theringostarrs theringostarrs - 4 months ago 30
C# Question

Utility classes.. Good or Bad?

I have been reading that creating dependencies by using static classes/singletons in code, is bad form, and creates problems ie. tight coupling, and unit testing.

I have a situation where I have a group of url parsing methods that have no state associated with them, and perform operations using only the input arguments of the method. I am sure you are familiar with this kind of method.

In the past I would have proceeded to create a class and add these methods and call them directly from my code eg.


But wait a minute, that is introducing a dependency to another class. I am unsure whether these 'utility' classes are bad, as they are stateless and this minimises some of the problems with said static classes, and singletons. Could someone clarify this?

Should I be moving the methods to the calling class, that is if only the calling class will be using the method. THis may violate the 'Single Responsibilty Principle'.


From a theoretical design standpoint, I feel that Utility classes are something to be avoided when possible. They basically are no different than static classes (although slightly nicer, since they have no state).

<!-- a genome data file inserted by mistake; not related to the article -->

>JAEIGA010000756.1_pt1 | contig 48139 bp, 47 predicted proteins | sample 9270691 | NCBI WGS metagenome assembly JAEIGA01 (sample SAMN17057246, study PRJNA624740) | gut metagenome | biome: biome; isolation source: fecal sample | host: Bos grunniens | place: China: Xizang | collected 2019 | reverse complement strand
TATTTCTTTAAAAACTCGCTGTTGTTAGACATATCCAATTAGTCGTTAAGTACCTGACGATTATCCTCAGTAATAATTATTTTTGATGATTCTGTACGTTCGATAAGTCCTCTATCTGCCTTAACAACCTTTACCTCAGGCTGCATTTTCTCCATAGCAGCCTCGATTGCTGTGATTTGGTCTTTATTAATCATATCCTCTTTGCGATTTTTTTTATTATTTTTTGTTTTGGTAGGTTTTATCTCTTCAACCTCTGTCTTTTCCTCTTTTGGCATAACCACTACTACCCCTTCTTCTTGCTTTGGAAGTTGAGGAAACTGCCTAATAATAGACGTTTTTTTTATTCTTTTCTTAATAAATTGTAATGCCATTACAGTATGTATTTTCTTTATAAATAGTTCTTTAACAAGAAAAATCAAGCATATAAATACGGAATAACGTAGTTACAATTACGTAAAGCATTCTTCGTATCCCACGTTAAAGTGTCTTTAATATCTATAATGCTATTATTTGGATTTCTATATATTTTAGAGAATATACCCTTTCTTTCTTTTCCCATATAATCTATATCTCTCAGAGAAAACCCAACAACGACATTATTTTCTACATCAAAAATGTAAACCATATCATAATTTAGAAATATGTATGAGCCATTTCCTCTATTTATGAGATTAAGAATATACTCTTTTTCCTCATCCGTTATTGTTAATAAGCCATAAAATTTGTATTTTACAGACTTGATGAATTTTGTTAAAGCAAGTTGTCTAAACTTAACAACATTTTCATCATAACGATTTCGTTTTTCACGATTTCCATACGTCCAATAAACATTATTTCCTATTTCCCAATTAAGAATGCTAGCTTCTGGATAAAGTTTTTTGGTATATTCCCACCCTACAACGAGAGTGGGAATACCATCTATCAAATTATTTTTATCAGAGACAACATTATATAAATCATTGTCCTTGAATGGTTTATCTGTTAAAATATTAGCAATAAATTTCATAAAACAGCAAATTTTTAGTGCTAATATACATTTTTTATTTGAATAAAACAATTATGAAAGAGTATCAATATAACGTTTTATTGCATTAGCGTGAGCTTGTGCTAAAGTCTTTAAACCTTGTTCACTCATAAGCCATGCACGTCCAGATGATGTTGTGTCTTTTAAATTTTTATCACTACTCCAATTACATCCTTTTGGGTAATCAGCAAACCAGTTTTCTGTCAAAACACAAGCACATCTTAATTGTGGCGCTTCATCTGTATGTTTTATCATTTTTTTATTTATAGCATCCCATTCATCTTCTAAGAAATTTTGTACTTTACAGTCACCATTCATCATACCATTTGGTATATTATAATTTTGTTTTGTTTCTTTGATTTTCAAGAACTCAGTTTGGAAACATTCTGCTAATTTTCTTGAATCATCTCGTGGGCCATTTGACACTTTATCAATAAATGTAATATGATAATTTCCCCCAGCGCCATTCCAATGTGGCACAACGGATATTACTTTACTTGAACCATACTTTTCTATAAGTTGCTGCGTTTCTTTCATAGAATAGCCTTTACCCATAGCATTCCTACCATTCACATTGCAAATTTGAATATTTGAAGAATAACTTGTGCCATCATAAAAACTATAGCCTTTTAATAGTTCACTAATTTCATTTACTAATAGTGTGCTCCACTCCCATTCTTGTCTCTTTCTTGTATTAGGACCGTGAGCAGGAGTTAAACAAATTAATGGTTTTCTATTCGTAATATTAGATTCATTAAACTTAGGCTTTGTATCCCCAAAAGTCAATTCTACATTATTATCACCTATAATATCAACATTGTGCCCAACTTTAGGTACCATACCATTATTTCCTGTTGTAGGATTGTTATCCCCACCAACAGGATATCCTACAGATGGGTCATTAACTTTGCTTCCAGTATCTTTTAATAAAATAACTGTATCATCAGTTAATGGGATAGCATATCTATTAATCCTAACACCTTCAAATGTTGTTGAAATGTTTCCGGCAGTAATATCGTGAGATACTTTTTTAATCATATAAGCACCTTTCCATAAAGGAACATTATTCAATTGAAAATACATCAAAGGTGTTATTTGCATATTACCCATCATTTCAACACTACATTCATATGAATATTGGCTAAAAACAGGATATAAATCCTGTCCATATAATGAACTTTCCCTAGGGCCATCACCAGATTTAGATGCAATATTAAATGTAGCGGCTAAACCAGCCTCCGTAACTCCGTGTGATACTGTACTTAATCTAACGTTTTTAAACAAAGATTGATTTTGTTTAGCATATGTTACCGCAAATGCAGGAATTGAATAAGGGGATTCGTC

From a practical standpoint, however, I do create these, and encourage their use when appropriate. Trying to avoid utility classes is often cumbersome, and leads to less maintainable code. However, I do try to encourage my developers to avoid these in public APIs when possible.

For example, in your case, I feel that UrlParser.ParseUrl(...) is probably better handled as a class. Look at System.Uri in the BCL - this handles a clean, easy to use interface for Uniform Resource Indentifiers, that works well, and maintains the actual state. I prefer this approach to a utility method that works on strings, and forcing the user to pass around a string, remember to validate it, etc.